Shame – How could this happen to me? Why didn’t I know better? How is it I couldn’t see what he was like (and believe me, he showed no signs of being a violent type before this one night)?

Fear – I don’t want people to feel sorry for me. I don’t want them to judge me as weak. I don’t want to be taken advantage of (there are people who pray on those in a vulnerable state). I don’t want to be looked upon as ‘different’ for what happened to me.

Why do we allow those committing Abuse to continue to do so?

The police… the night I was assaulted, were exceptionally unhelpful. I guess they’ve got so much going on, so many ‘worse’ things to deal with… and they’re under-staffed.

Yet we rely on our police force to manage law and order. But violence like this is not considered enough of a problem to send a police car out to comfort someone who’s been severely traumatised and go arrest the bastard who did it.

The night I was assaulted, many people would have heard my screams for help but no help came. And, very few people in my life have had enough courage, emotional fortitude and good old fashioned compassion to deal with the emotional aftermath that night has wrought in my life.

I don’t mean to sound like I’m being dramatic or over-stating what happened. I hope I haven’t. I’ve had to be very careful about who I tell these things to – and for whatever reason it’s been so much easier to do in the anonymous environs of a blog. I’ve gained more support from people who don’t know me than from most of the people that do.

Why if we know something is going on do we choose to ignore it?

I think as CC said, many people don’t want to look, lest they see something that reminds them of their own fears and/or mortality.

I don’t judge them for that; I simply understand that not everyone is equipped that way.

I continue to talk to those who can listen and understand. And I continue my healing process, damn determined this will not cast a shadow over my life any longer than absolutely necessary.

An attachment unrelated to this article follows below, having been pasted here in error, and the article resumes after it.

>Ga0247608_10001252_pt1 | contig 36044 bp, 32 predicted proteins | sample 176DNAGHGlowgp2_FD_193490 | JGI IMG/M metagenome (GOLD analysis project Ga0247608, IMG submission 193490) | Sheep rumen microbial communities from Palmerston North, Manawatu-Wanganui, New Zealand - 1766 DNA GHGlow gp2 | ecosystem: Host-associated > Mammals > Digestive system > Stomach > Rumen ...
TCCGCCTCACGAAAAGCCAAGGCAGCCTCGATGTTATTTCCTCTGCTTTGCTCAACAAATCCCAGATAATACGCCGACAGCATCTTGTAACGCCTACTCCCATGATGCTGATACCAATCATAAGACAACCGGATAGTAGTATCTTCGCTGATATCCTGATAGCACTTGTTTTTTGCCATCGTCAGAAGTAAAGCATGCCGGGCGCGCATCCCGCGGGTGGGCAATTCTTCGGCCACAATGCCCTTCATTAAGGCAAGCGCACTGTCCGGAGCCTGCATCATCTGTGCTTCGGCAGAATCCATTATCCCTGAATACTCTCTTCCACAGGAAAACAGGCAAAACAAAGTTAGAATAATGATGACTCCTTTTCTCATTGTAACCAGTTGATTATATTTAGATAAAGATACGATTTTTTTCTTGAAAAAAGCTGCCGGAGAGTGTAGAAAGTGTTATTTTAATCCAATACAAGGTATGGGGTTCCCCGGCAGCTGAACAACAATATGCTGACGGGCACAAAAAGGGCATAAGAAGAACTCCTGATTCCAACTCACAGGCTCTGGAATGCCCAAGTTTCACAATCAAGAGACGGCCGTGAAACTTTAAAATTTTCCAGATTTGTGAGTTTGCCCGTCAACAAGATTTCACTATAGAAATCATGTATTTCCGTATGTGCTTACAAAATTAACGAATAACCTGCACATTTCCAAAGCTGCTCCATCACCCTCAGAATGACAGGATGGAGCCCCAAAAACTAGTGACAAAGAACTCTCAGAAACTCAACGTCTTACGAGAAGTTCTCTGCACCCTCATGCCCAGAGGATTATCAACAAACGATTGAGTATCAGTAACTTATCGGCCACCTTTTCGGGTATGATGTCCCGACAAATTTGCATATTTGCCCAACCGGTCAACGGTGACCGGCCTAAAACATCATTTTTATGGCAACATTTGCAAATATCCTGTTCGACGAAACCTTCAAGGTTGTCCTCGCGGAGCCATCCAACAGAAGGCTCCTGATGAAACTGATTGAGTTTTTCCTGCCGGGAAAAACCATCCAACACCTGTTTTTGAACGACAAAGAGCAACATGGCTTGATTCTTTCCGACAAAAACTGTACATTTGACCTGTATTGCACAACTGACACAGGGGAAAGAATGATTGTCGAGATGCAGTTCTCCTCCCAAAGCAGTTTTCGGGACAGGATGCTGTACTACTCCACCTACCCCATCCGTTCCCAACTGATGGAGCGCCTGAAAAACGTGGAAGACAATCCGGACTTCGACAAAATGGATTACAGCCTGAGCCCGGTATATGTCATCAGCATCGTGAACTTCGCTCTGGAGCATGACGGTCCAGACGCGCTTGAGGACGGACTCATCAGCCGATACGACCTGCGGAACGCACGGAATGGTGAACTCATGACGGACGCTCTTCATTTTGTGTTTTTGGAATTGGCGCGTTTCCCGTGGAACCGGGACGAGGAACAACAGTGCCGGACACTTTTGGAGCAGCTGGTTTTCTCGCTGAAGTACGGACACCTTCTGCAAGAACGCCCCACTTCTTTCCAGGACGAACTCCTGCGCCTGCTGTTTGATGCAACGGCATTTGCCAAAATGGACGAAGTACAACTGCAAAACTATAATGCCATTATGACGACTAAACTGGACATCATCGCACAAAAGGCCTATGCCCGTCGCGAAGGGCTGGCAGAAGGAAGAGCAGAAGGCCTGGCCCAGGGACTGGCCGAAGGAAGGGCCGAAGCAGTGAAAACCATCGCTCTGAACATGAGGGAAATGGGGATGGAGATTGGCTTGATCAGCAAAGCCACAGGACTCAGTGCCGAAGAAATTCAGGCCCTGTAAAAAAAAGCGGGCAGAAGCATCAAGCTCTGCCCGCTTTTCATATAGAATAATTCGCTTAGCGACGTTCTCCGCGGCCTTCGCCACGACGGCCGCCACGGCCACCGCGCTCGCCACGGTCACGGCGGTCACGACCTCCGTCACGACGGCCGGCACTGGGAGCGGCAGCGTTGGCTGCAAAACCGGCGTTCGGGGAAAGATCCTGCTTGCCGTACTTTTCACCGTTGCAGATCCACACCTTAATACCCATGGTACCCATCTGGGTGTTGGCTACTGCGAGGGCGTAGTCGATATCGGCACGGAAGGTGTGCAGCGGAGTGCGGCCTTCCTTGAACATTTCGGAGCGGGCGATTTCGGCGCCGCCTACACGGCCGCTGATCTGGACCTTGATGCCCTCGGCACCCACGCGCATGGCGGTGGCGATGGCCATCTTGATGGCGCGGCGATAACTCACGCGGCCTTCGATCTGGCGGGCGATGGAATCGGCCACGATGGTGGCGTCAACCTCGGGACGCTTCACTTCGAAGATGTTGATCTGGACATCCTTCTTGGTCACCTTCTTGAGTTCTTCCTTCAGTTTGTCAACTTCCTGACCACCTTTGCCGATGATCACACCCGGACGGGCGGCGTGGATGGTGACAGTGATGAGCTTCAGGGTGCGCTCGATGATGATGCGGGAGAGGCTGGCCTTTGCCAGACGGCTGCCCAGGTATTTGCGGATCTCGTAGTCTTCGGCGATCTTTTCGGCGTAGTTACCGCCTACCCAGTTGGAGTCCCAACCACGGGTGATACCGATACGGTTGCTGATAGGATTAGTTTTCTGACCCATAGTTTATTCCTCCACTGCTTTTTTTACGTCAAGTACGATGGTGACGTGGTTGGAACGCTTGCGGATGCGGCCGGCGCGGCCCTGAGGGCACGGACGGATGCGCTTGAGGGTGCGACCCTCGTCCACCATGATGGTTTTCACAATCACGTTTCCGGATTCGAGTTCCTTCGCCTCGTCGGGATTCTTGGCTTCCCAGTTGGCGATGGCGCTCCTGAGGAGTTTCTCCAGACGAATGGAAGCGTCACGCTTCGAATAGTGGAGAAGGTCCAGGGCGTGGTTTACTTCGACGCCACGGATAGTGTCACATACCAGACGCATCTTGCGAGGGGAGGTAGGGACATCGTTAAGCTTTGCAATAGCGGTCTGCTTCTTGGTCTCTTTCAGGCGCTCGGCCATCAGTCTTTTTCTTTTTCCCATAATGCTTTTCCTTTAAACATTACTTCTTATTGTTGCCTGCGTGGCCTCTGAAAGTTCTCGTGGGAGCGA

******

And then my follow up reply…

Hugs are more than welcome. Its one of the things I’ve missed like crazy – too afraid to get close to men in my life, but at the same time desperately wanting (safe) male hugs. I just haven’t been able to do it – well, I have recently just begun that process (reaching out to male friends I think I can trust), but its tough.

PTSD… what a fucking sick joke that is! I think it was easier to deal with when I was experiencing it more frequently. Because I’ve been free of such episodes for months… its hit much harder. Might have been easier to get hit with a concrete baseball bat than this!

No, Andre was never charged. I did get a very long protection order in place though, and I took action in other ways – letting his ex (with whom he has kids) know what happened, and the place I met him (where he used to work as a musician), I told them too. They were pretty unhappy about it, because they want their patrons to be safe. So I think I did him out of a job at that venue anyway…

Of course what happened is not my fault. Logically I know that. But it’s not so easy to believe. And I get it – you know, how weak he is, how much pain and fear he must be living with to act in that way. I know from talking to his ex that I was not the first person he’s assaulted.

And I learned in therapy that often, men with violent tendencies are exceptionally good at hiding that side of their personalities.

So I know all of that, but still, some of my anger is reserved for me. And I haven’t forgiven myself yet, not properly… no matter what I know logically and reasonably. It’s just not that simple. Wish it was!!

But I keep up the good fight. The ongoing attempts at self-acceptance. And finally it seems, I’ve been able to let out all of the murderous rage I’ve been feeling that I never felt at the time… because I was too fearful and sad and concerned with making sure I got out of that situation in one piece.

So it seems that recently I’d processed enough that my sub-conscious said okay, she’s doing well enough – let’s send out the next wave of stuff to be dealt with.

And that’s what I’m in the middle of right now. It is getting better and continues to do so.

~Svasti

P.S. I should add, that today as I write this… things are getting better. They are. Day by day. Hugs and kisses to everyone who’s been so wonderful to me in this time. xoxo